Roche's investigational combination of cobimetinib plus Zelboraf (vemurafenib) provided significant benefit to people with advanced melanoma over Zelboraf alone

Roche's investigational combination of cobimetinib plus Zelboraf (vemurafenib) provided significant benefit to people with advanced melanoma over Zelboraf alone 

• Cobimetinib plus Zelboraf reduced the risk of disease worsening by half compared to Zelboraf alone
• Phase III coBRIM study results will be presented today during the Presidential Symposium at the European Society of Medical Oncology (ESMO) 2014 Congress and published in the New England Journal of Medicine
• Roche has submitted an EU marketing authorisation application for the combination for the treatment of BRAF V600 mutation-positive advanced melanoma

Roche (SIX: RO, ROG; OTCQX: RHHBY) today announced positive data from the coBRIM Phase III study. The results showed that people with previously untreated BRAF V600 mutation-positive, advanced melanoma who received the MEK inhibitor cobimetinib plus Zelboraf (vemurafenib) lived significantly longer without their disease worsening or death (progression-free survival; PFS) compared to Zelboraf alone.

The combined therapy reduced the risk of disease worsening or death by half (hazard ratio [HR]=0.51, 95 percent confidence interval [CI] 0.39-0.68; p<0.0001), with a median PFS of 9.9 months for cobimetinib plus Zelboraf compared to 6.2 months with Zelboraf alone. The safety profile was consistent with a previous study of the combination. The most common adverse events seen in the combination arm included diarrhea, nausea, rash, photosensitivity, and lab abnormalities.

"We combined cobimetinib and Zelboraf in this study to better inhibit a major cancer growth pathway and hopefully improve clinical outcomes," said Sandra Horning, M.D., Chief Medical Officer and Head of Global Product Development. "The coBRIM results are exciting because they support the potential of the combination as a new treatment option for people with BRAF mutation-positive advanced melanoma."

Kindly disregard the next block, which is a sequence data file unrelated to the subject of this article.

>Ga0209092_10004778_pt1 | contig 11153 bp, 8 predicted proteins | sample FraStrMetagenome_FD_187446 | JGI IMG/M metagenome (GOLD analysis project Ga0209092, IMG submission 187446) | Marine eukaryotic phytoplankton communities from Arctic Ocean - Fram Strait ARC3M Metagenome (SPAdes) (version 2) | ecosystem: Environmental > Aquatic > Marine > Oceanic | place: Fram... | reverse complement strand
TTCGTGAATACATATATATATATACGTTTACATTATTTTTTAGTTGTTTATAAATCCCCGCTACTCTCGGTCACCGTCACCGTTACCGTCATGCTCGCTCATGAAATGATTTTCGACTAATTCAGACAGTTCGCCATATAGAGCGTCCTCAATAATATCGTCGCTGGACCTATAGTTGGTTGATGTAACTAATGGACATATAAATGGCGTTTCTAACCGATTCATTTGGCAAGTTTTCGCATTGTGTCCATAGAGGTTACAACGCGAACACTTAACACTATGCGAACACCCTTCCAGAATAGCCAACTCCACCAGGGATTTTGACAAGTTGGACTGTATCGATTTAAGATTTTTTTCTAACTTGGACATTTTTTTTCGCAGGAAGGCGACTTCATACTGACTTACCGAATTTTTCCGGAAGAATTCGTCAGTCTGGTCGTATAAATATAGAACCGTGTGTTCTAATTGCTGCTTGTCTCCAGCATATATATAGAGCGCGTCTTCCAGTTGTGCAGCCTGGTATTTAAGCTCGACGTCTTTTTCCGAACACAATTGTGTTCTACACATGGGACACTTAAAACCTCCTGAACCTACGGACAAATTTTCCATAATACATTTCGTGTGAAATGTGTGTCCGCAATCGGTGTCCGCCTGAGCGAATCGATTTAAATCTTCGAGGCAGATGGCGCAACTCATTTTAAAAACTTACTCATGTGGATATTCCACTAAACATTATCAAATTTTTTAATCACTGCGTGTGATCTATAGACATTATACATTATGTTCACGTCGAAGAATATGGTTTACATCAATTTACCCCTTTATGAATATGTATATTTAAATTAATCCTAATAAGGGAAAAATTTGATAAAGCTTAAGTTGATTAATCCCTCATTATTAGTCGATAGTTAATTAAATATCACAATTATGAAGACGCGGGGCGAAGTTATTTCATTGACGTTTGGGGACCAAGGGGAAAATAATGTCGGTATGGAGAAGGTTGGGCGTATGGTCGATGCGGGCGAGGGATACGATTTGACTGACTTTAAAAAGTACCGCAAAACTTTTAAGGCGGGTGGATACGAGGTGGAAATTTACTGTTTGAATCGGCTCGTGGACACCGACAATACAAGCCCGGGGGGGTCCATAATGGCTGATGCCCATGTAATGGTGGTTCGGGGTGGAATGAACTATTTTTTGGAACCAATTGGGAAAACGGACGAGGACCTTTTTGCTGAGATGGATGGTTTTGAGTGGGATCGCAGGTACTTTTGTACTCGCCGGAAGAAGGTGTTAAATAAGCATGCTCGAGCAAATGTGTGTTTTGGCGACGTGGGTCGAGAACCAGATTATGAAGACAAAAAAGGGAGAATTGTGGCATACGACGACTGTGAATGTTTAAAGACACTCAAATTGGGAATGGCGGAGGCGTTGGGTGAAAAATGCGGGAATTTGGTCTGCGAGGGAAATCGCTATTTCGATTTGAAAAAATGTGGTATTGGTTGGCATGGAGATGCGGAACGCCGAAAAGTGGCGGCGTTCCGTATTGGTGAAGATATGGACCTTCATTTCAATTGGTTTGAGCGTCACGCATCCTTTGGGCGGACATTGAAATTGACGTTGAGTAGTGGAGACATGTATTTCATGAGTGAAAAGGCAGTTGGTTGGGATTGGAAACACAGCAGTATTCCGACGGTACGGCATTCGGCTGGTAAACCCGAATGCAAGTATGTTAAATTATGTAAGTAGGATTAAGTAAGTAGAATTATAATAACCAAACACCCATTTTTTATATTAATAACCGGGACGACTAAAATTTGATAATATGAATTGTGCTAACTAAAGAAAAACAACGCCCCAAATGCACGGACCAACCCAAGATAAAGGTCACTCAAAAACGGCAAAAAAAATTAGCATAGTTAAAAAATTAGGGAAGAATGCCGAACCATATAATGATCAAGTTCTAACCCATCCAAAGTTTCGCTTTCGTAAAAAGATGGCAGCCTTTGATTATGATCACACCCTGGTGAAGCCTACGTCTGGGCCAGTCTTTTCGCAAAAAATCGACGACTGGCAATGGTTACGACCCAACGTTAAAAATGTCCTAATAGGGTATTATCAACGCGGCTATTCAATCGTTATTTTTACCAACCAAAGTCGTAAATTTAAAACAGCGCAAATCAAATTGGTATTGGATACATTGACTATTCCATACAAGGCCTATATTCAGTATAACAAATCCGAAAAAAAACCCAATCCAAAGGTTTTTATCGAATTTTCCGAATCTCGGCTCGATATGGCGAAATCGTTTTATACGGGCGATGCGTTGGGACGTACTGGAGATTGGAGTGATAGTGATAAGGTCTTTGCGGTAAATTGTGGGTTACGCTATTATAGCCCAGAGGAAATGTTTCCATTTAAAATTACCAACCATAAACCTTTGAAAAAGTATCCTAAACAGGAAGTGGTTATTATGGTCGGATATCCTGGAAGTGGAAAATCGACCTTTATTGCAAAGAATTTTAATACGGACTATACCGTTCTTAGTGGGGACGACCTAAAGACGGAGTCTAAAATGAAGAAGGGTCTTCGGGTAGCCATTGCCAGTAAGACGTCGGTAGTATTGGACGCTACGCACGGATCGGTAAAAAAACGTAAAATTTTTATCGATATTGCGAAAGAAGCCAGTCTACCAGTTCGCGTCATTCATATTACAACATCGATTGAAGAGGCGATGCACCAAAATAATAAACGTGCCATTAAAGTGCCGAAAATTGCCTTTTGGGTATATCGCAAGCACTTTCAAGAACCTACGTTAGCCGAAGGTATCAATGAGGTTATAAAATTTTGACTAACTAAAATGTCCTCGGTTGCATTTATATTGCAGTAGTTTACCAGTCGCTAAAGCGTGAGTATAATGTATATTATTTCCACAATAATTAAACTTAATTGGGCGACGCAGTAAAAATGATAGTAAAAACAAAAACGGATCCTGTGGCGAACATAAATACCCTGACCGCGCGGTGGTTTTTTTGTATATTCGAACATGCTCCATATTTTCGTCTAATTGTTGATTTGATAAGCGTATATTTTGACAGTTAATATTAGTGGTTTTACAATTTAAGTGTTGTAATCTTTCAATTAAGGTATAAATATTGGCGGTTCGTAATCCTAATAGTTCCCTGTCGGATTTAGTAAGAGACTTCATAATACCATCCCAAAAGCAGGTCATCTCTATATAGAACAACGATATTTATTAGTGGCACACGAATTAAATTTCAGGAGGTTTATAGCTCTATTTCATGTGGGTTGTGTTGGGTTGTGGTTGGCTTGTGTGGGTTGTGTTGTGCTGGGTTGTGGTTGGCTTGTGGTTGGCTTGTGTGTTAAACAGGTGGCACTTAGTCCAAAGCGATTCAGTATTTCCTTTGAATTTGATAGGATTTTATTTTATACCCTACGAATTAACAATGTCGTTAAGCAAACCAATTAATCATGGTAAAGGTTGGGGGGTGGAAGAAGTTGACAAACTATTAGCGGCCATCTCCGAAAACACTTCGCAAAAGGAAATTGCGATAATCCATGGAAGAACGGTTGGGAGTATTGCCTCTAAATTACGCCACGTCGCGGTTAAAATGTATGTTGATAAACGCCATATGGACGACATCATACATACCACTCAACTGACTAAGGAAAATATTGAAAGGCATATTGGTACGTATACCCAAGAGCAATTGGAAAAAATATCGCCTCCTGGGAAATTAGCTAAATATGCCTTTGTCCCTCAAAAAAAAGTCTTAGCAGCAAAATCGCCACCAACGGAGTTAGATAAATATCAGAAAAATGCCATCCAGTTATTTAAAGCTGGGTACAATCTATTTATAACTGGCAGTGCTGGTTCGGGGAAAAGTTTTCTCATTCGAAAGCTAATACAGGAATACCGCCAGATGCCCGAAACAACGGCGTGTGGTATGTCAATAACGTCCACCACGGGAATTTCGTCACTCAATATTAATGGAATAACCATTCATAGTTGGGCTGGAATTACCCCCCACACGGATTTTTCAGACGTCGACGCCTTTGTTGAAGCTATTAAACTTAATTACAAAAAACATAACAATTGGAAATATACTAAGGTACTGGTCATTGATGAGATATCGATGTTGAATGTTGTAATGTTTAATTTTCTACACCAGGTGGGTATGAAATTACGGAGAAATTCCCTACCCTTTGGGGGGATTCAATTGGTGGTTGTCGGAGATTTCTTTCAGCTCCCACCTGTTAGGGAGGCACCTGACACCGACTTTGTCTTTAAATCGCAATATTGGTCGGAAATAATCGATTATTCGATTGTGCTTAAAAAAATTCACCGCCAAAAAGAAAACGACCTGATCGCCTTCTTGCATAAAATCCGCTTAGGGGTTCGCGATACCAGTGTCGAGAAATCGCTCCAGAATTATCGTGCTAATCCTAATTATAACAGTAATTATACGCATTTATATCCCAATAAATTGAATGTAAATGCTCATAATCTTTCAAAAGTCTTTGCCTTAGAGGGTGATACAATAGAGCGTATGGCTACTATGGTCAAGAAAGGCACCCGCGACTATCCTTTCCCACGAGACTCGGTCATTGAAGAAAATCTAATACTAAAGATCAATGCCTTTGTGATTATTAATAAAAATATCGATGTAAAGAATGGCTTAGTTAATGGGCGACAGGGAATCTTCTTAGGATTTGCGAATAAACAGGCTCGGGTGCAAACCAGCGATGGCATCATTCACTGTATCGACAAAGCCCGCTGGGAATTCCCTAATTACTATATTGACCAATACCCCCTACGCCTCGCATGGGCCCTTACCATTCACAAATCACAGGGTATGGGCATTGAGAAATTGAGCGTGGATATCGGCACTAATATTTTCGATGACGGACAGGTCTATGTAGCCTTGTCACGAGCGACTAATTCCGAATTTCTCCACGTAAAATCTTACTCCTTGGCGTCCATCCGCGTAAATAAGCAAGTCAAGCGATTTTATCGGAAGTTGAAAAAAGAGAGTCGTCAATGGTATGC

The coBRIM results were statistically significant across multiple secondary endpoints. The median PFS by independent review committee (IRC) was 11.3 months for the combination arm compared to 6.0 months for the control arm (HR=0.60, 95 percent CI 0.45-0.79; p=0.0003). The objective response rate (ORR) was higher in the combination compared to the control arm (68 vs. 45 percent; p<0.0001). Overall survival (OS) data are not yet mature.1

The late-breaking coBRIM data will be presented at ESMO 2014 today during the Presidential Symposium by Professor Grant McArthur, Peter MacCallum Cancer Centre, Australia (Abstract #LBA5_PR, Monday, September 29, 2014, 16:00-17:20 CEST) and are also part of the official press programme. Additionally, the study was published online today in the New England Journal of Medicine.1

Roche has submitted the coBRIM data to the European Medicines Agency and plans to submit a new drug application to the U.S. Food and Drug Administration later this year.

About the coBRIM study

CoBRIM is an international, randomised, double-blind, placebo-controlled Phase III study evaluating the safety and efficacy of 60 mg once daily of cobimetinib in combination with 960 mg twice daily of Zelboraf, compared to 960 mg twice daily of Zelboraf alone. In the study, 495 patients with BRAF V600 mutation-positive unresectable locally advanced or metastatic melanoma (detected by the cobas® 4800 BRAF Mutation Test) and previously untreated for advanced disease, were randomised to receive Zelboraf every day on a 28-day cycle plus either cobimetinib or placebo on days 1-21. Treatment was continued until disease progression, unacceptable toxicity or withdrawal of consent.1 Investigator-assessed PFS was the primary endpoint. In addition to PFS by IRC, ORR and OS, secondary endpoints included duration of response and other safety, pharmacokinetic and quality of life measures.

There was a higher overall frequency of Grade 3 or higher adverse events in the combination arm (65 vs. 59 percent), with close to half of these due to lab abnormalities. Common adverse events (occurring in more than 20 percent) observed at a higher frequency (all grades) in the combination arm compared to the Zelboraf arm included diarrhea (57 vs. 28 percent), nausea (39 vs. 24 percent), photosensitivity (28 vs. 16 percent), lab abnormalities (increased alanine aminotransferase [24 vs. 18 percent], increased aspartate aminotransferase [22 vs. 13 percent], increased creatine phosphokinase [an enzyme released by muscles, 30 vs. 3 percent]), and vomiting (21 vs. 12 percent). Common adverse events observed at a lower frequency in the combination arm included hair loss (14 vs. 29 percent), thickening of the outer layer of the skin (10 vs. 29 percent) and joint pain (33 vs. 40 percent). Most instances of each common adverse event were Grade 1 or 2 in severity.1

Other select adverse events that were lower in the combination arm included cutaneous squamous cell carcinomas (3 vs. 11 percent; all grades) and keratoacanthomas (<1 vs. 8 percent; all grades). Serous retinopathy (collection of fluid under the retina) was observed at a higher frequency in the combination arm (20 vs. <1 percent) with most of these events either Grade 1 or 2 and temporary in nature. Specific adverse events leading to withdrawal from treatment were similar in both study arms, as was the overall discontinuation rate from treatment (13 vs. 12 percent).1

 

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